Page 9 - Outdoor Channel Program Guide Q3

by Bobby Cole
Bobby Cole, a Mossy Oak executive,
has poured his hunting passion and
writing skills into a thrilling suspense
novel that will keep you on the edge
of your seat. Cole is well known in the
hunting industry as the food-plot guru
behind Mossy Oak Biologic. Turns
out he has a fertile imagination and
considerable storytelling skills, too,
as graphically displayed in his debut
novel. The Dummy Line explores
what happens when an ordinary man
is pushed to extraordinary lengths
to protect the one he loves most and
those for whom he feels responsible.
For first-timer, Cole has admirably
handled all the facets that make good
novels work. The plot and pacing grab
the reader, the characters and their
dialogue ring true and the dramatic
tension never eases. Be forewarned, this
is really dark stuff, stuff that regrettably
happens all too often in today’s world.
More importantly, The Dummy Line
breathes life into the principle of our
right to self-preservation and our
responsibility to protect loved ones
and ourselves. If you believe in those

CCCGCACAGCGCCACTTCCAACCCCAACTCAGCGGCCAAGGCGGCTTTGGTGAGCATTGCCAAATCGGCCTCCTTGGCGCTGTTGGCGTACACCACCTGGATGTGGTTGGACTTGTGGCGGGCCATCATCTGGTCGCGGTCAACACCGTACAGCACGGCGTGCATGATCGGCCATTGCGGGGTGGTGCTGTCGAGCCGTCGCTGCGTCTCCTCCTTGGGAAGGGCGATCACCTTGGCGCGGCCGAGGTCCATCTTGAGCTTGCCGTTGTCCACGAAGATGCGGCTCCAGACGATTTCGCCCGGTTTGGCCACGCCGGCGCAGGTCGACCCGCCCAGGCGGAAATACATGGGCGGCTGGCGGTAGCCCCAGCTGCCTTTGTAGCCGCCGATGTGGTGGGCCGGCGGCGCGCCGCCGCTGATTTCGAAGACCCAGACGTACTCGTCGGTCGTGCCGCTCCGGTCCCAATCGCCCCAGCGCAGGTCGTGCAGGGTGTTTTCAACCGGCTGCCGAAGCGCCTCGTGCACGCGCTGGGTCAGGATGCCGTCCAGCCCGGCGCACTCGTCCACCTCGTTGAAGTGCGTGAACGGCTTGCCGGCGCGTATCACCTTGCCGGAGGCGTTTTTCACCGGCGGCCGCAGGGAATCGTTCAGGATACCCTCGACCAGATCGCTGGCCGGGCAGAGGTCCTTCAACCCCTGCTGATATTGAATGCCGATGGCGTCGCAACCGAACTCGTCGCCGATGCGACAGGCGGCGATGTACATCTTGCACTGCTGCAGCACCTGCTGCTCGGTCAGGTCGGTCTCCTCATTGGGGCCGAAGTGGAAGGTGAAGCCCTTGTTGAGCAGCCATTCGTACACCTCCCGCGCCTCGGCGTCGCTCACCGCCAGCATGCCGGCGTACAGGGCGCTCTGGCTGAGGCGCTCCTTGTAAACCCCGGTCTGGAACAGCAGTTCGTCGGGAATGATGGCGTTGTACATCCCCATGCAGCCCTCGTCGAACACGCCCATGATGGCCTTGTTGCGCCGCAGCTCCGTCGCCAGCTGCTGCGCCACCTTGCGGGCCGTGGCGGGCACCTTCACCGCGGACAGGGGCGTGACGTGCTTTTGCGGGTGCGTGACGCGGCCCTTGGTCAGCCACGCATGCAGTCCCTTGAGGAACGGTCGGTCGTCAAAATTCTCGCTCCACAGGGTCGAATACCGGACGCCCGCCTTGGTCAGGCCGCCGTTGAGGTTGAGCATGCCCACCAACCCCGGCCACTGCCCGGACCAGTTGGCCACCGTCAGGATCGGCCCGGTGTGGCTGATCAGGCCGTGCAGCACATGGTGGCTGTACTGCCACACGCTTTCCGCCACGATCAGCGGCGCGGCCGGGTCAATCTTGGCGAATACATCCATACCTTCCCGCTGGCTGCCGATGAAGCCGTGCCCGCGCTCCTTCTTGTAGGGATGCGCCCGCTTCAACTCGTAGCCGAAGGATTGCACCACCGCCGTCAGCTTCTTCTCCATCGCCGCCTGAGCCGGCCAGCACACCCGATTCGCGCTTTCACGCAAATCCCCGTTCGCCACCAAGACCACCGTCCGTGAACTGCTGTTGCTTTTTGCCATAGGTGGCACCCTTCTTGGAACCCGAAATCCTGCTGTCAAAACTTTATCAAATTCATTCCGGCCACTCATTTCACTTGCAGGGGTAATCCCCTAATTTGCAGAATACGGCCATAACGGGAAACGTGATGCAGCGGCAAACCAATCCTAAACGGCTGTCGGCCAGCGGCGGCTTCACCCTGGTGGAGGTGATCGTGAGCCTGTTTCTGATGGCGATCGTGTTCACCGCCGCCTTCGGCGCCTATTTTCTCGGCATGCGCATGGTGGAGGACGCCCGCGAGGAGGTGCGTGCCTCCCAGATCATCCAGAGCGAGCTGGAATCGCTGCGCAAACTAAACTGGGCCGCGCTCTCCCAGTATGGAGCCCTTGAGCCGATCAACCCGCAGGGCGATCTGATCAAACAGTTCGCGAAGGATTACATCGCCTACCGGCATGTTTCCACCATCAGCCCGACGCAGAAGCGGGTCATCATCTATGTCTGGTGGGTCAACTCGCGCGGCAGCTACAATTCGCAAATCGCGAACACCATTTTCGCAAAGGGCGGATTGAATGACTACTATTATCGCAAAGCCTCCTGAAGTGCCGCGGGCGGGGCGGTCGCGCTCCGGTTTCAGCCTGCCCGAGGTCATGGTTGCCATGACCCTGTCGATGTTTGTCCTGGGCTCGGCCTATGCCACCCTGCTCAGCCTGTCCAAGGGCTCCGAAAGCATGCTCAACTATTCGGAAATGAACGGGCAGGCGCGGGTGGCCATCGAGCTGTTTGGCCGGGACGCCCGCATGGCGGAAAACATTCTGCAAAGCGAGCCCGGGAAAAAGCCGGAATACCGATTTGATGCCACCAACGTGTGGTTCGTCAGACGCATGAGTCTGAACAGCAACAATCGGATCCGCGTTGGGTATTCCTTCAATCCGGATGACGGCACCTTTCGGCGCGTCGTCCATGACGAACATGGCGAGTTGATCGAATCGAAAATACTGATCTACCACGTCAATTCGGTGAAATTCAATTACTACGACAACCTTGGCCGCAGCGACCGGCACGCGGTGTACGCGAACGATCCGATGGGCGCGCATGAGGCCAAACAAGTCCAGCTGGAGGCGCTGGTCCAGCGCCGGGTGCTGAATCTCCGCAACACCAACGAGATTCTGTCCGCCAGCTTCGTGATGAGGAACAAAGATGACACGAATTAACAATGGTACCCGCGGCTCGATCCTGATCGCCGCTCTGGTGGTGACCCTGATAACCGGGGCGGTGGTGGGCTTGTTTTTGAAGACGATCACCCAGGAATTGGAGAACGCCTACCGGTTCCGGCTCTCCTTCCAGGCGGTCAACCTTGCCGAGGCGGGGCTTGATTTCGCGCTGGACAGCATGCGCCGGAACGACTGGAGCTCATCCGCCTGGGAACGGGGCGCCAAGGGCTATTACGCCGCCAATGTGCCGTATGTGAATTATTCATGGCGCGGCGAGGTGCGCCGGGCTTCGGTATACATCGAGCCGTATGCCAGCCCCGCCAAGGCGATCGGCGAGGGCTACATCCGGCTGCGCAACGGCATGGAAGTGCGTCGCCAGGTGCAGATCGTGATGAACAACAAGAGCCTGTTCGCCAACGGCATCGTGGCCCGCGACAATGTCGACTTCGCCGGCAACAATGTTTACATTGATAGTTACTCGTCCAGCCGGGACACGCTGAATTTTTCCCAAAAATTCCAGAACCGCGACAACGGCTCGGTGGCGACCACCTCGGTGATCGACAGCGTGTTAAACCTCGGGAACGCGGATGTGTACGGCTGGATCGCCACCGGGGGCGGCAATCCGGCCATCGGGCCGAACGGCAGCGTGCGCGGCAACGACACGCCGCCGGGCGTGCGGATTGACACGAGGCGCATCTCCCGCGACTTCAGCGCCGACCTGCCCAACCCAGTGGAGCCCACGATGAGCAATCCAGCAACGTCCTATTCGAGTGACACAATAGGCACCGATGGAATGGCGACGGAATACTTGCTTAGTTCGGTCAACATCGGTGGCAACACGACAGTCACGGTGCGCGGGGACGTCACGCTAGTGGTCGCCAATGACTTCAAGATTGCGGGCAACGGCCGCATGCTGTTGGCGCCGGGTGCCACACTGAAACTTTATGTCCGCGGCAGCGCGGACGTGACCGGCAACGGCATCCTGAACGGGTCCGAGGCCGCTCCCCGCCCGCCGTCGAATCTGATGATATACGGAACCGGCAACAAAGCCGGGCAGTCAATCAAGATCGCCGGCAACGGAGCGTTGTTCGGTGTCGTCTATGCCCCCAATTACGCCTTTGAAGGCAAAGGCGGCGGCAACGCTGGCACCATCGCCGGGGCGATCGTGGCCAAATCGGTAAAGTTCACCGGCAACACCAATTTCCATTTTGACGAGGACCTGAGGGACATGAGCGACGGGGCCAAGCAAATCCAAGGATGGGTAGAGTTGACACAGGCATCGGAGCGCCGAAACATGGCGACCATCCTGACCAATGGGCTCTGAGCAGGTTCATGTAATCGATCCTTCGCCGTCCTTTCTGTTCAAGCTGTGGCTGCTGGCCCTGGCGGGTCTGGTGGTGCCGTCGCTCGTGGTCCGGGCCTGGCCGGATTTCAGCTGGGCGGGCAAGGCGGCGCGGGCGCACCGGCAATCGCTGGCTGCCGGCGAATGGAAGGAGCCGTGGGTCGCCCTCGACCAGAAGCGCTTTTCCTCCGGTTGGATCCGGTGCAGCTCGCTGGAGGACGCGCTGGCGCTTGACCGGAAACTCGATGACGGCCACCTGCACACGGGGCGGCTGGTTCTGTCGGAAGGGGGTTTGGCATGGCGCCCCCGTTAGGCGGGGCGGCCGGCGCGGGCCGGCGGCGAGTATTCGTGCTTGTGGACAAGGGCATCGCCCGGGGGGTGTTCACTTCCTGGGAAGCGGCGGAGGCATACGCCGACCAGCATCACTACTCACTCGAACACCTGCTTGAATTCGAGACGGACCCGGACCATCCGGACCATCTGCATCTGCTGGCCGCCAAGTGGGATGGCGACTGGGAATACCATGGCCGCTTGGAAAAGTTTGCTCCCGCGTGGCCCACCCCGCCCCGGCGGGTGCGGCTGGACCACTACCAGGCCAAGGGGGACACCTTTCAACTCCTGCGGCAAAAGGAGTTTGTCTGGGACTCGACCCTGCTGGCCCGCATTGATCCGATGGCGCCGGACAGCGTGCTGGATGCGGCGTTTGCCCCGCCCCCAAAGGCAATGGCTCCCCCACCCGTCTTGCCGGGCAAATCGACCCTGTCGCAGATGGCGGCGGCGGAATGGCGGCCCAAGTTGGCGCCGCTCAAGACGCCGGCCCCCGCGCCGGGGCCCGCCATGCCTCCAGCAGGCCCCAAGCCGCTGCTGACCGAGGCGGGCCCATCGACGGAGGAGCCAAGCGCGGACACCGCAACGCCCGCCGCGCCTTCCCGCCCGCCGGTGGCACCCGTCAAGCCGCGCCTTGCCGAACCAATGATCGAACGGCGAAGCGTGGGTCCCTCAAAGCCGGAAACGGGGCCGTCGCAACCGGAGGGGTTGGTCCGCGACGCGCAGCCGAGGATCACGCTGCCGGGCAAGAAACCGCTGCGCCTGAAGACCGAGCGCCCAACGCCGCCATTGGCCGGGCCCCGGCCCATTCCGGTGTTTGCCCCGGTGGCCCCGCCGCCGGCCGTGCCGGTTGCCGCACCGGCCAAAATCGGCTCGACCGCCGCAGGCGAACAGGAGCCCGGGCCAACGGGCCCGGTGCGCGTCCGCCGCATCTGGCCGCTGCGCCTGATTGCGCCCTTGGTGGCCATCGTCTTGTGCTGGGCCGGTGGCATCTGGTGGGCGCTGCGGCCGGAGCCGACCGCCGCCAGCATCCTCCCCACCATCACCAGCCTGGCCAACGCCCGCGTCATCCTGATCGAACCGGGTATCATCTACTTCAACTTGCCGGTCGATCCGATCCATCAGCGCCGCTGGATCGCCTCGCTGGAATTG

principles and enjoy reading a tense
thriller, this book is for you.”
John Zent, Editorial Director,
American Hunter, NRA publication
Wow! What a book! I couldn’t put it
down. My heart raced as every emotion
ran through me as the main character
dealt with one crisis after another—
situations we hope and pray we never
encounter with our loved ones. This is
definitely not a book for the tree stand.
You won’t notice anything going on
around you—including that big deer of
a lifetime!”
Will Primos, founder of
Primos® Hunting Calls
When you are in the backcountry, I
think just about anything tastes good
after a long day of hiking the Rocky
Mountains. But why settle for a freeze-
dried dinner?
One of my favorite meals is Brook
Trout. It doesn’t matter if you have a
pan, stick, or a rock, you can cook trout
and make it taste good. Here is my little
secret for making an awesome meal
without having to break out the pan or
an abundance of seasoning.
First, you have to catch the trout; I leave
that up to you. Once you have your tasty
Brook Trout, take the entrails out. Now
find some mud, preferably mud like clay
with little to no sand. Then season your
trout. You can put whatever seasoning
you want, I stick with salt and pepper.
Once seasoned, coat the trout in mud –
about an inch thick all the way around.
This serves as the baking dish. Set your
mud-covered trout in a pile of hot coals
and let harden, flipping once after the
mud has hardened or approximately
minutes each side. Once the
mud has hardened all the way around,
take it out of the coals and let cool.
Finally, gently crack the mud open and
there you have it – a perfectly cooked
Brook Trout and one awesome dinner in
the high country.
by Laramy “Sasquatch” Miller
p ET/4:30p PT